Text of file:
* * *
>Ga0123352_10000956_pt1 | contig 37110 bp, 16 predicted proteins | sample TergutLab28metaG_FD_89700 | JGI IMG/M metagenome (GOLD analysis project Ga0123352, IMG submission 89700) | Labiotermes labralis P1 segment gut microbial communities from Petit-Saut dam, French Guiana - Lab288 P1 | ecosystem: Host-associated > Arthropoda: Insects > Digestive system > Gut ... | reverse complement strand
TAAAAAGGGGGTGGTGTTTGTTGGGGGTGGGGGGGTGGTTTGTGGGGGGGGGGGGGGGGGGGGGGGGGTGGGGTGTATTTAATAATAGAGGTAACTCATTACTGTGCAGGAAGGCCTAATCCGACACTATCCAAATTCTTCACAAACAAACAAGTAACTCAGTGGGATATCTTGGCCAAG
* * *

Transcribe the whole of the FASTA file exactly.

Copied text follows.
>Ga0123352_10000956_pt1 | contig 37110 bp, 16 predicted proteins | sample TergutLab28metaG_FD_89700 | JGI IMG/M metagenome (GOLD analysis project Ga0123352, IMG submission 89700) | Labiotermes labralis P1 segment gut microbial communities from Petit-Saut dam, French Guiana - Lab288 P1 | ecosystem: Host-associated > Arthropoda: Insects > Digestive system > Gut ... | reverse complement strand
TAAAAAGGGGGTGGTGTTTGTTGGGGGTGGGGGGGTGGTTTGTGGGGGGGGGGGGGGGGGGGGGGGGGTGGGGTGTATTTAATAATAGAGGTAACTCATTACTGTGCAGGAAGGCCTAATCCGACACTATCCAAATTCTTCACAAACAAACAAGTAACTCAGTGGGATATCTTGGCCAAG